SCU plays key role in desert projectPublished 12 December 2003
Dr Kurt Seemann, a senior lecturer in SCU’s School of Education at the Coffs Harbour campus, has been recruited to lead one of the research tasks, which will form part of the Desert Knowledge Cooperative Research Centre (CRC), announced in July this year.
The Desert Knowledge CRC is one of a number of scientific research projects funded by the Federal Government and industry and will receive approximately $94 million over seven years. It involves a range of partners including ATSIS, CSIRO and the Northern Territory Government, as well as universities, other Government departments and desert community organisations.
Dr Seemann said the overall purpose of the project was to enable Australia to become a leader in the development of sustainable communities in arid zones. Within the overall project there are a number of research themes targeting: natural resource management; technical services for improved community economies; governance, management and leadership for sustainable futures; and integrated systems for desert livelihoods.
“All over the world human settlements are encroaching into deserts, or else the deserts are advancing, but the understanding of how to live in arid zones is not very well developed. In Australia we have the advantage of a rich knowledge base among indigenous communities and long standing plastral and mining towns to draw upon.” Dr Seemann said.
“If after seven years Australia can corner the international market of what it takes to live there that would be something other countries could buy off us. It’s all part of the reality of the emerging knowledge and innovation economy sweeping the world.”
Dr Seemann, who will head one of the research teams, is well-equipped for the job after spending more than 12 years living in Central Australia and working for an Aboriginal research organisation.
“It is a real coup for Southern Cross University. This Desert Knowledge CRC funding is the first CRC grant won by this campus (Coffs Harbour) and it’s the first one won by the Division of Arts and School of Education. It signals excellence and confidence in the university’s research strengths.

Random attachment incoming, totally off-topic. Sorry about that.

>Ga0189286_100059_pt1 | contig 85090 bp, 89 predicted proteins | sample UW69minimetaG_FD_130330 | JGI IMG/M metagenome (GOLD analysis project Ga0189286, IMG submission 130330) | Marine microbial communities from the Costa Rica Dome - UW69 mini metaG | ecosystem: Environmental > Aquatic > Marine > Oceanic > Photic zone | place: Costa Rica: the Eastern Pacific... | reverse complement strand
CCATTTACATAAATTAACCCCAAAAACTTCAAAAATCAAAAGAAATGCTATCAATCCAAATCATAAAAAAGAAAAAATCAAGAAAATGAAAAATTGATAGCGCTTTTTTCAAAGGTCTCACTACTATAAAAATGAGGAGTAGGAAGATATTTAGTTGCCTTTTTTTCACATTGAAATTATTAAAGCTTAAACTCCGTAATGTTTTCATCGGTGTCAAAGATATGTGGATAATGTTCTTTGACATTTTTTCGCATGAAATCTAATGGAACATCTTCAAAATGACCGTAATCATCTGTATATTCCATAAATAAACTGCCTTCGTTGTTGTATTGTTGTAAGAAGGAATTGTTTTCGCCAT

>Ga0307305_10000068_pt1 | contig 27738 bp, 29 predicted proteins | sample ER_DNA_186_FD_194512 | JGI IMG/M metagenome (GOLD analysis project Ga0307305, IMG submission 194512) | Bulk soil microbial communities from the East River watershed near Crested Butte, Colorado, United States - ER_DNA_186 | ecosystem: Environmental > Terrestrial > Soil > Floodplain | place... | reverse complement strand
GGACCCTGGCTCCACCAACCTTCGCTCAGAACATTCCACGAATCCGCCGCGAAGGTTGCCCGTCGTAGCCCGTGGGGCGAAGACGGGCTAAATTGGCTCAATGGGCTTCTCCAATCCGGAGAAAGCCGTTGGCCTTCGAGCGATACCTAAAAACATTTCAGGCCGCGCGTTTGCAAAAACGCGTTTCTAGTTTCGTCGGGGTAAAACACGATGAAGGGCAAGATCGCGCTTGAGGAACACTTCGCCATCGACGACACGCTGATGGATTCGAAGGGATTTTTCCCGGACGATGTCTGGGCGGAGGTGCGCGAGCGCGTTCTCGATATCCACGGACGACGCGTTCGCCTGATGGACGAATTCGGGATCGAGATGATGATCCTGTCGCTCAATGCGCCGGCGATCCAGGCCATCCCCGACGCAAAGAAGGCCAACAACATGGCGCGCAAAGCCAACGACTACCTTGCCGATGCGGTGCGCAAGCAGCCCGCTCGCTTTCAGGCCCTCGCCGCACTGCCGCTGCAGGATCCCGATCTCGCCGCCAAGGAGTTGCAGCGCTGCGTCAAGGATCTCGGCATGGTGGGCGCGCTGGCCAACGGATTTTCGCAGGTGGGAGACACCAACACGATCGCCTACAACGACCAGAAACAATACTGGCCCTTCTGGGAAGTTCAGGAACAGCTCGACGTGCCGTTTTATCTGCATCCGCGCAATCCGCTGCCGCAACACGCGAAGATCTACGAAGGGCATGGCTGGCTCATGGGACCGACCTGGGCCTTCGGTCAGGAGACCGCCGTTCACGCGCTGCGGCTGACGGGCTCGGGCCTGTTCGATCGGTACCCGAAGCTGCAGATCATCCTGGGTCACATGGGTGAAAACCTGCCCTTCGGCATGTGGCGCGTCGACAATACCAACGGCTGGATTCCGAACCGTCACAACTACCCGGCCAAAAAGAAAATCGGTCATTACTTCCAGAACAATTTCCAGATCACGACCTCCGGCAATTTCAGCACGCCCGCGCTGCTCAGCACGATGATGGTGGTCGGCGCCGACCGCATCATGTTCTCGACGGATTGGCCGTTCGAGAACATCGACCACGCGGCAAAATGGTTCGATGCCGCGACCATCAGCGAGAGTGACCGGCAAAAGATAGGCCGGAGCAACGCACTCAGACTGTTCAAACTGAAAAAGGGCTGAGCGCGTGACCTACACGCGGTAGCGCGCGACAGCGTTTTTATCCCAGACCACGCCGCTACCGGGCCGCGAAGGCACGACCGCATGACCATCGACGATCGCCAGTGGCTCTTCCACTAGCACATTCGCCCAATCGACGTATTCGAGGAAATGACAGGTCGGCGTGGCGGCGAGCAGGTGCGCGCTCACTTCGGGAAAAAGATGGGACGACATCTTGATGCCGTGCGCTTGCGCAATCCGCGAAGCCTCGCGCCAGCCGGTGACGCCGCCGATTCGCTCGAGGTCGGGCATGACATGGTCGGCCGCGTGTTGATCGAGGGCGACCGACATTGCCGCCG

“We are a small player, but a key player in the project.”
Dr Seemann’s project, which comes under the umbrella of technical services for improved community viability, is focussed on improving the lifecycle of infrastructure in remote communities.
“The project is worth around $1m. That is just the first stage and then we have seven years to go for this research. The desert communities in Central Australia are in a crisis. People of all cultural and economic backgrounds are struggling to sustain a livelihood, while at the same time the Federal Government is unable to get an accurate picture of the problem.
“They are looking for best practice strategies that will help keep arid communities healthy and viable.”
Dr Seemann said part of his project would involve the creation of computer models that would enable strategic policy and planning in remote human settlements.
His team will look at areas such as improved telecommunication to allow the remote delivery of services which will help extend the lifecycle of housing and other infrastructure.
All innovative scenarios will be explored with communities. For example, one community may seek to maintain the health services and provide them to others via broadband, while another community may seek to main maintain the education services or parts supply for fixing houses and technical equipment.
The project will involve a number of PhD students who will work closely with remote arid communities. The first scoping stage of the project will begin next year.
Media contact: Brigid Veale, SCU Media Liaison, 66593006 or m. 0439 680 748.